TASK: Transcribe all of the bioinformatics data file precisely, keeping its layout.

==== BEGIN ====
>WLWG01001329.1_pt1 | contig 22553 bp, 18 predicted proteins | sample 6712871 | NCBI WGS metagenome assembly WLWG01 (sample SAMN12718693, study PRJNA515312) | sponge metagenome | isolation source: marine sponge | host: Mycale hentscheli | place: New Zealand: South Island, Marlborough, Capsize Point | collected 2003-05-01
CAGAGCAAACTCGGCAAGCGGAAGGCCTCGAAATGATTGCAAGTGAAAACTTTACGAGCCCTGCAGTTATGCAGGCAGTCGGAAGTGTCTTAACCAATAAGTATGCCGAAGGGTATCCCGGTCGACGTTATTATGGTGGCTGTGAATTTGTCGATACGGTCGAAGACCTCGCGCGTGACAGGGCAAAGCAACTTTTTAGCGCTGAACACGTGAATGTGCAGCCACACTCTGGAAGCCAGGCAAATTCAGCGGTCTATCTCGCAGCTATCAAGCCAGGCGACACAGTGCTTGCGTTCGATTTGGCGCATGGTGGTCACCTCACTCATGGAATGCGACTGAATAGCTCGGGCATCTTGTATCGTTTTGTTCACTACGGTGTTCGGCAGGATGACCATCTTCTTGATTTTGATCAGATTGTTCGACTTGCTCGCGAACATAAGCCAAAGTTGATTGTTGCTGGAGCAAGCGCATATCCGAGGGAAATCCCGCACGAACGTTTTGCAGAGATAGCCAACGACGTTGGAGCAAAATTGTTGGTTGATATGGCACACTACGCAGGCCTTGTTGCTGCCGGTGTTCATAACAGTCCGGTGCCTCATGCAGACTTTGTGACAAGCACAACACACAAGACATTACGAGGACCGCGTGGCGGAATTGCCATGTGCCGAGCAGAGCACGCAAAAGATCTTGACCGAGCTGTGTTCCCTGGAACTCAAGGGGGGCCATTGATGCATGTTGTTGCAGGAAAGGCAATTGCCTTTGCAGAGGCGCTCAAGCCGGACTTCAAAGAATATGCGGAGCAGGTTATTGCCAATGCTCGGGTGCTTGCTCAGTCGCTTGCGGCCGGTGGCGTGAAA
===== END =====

>WLWG01001329.1_pt1 | contig 22553 bp, 18 predicted proteins | sample 6712871 | NCBI WGS metagenome assembly WLWG01 (sample SAMN12718693, study PRJNA515312) | sponge metagenome | isolation source: marine sponge | host: Mycale hentscheli | place: New Zealand: South Island, Marlborough, Capsize Point | collected 2003-05-01
CAGAGCAAACTCGGCAAGCGGAAGGCCTCGAAATGATTGCAAGTGAAAACTTTACGAGCCCTGCAGTTATGCAGGCAGTCGGAAGTGTCTTAACCAATAAGTATGCCGAAGGGTATCCCGGTCGACGTTATTATGGTGGCTGTGAATTTGTCGATACGGTCGAAGACCTCGCGCGTGACAGGGCAAAGCAACTTTTTAGCGCTGAACACGTGAATGTGCAGCCACACTCTGGAAGCCAGGCAAATTCAGCGGTCTATCTCGCAGCTATCAAGCCAGGCGACACAGTGCTTGCGTTCGATTTGGCGCATGGTGGTCACCTCACTCATGGAATGCGACTGAATAGCTCGGGCATCTTGTATCGTTTTGTTCACTACGGTGTTCGGCAGGATGACCATCTTCTTGATTTTGATCAGATTGTTCGACTTGCTCGCGAACATAAGCCAAAGTTGATTGTTGCTGGAGCAAGCGCATATCCGAGGGAAATCCCGCACGAACGTTTTGCAGAGATAGCCAACGACGTTGGAGCAAAATTGTTGGTTGATATGGCACACTACGCAGGCCTTGTTGCTGCCGGTGTTCATAACAGTCCGGTGCCTCATGCAGACTTTGTGACAAGCACAACACACAAGACATTACGAGGACCGCGTGGCGGAATTGCCATGTGCCGAGCAGAGCACGCAAAAGATCTTGACCGAGCTGTGTTCCCTGGAACTCAAGGGGGGCCATTGATGCATGTTGTTGCAGGAAAGGCAATTGCCTTTGCAGAGGCGCTCAAGCCGGACTTCAAAGAATATGCGGAGCAGGTTATTGCCAATGCTCGGGTGCTTGCTCAGTCGCTTGCGGCCGGTGGCGTGAAA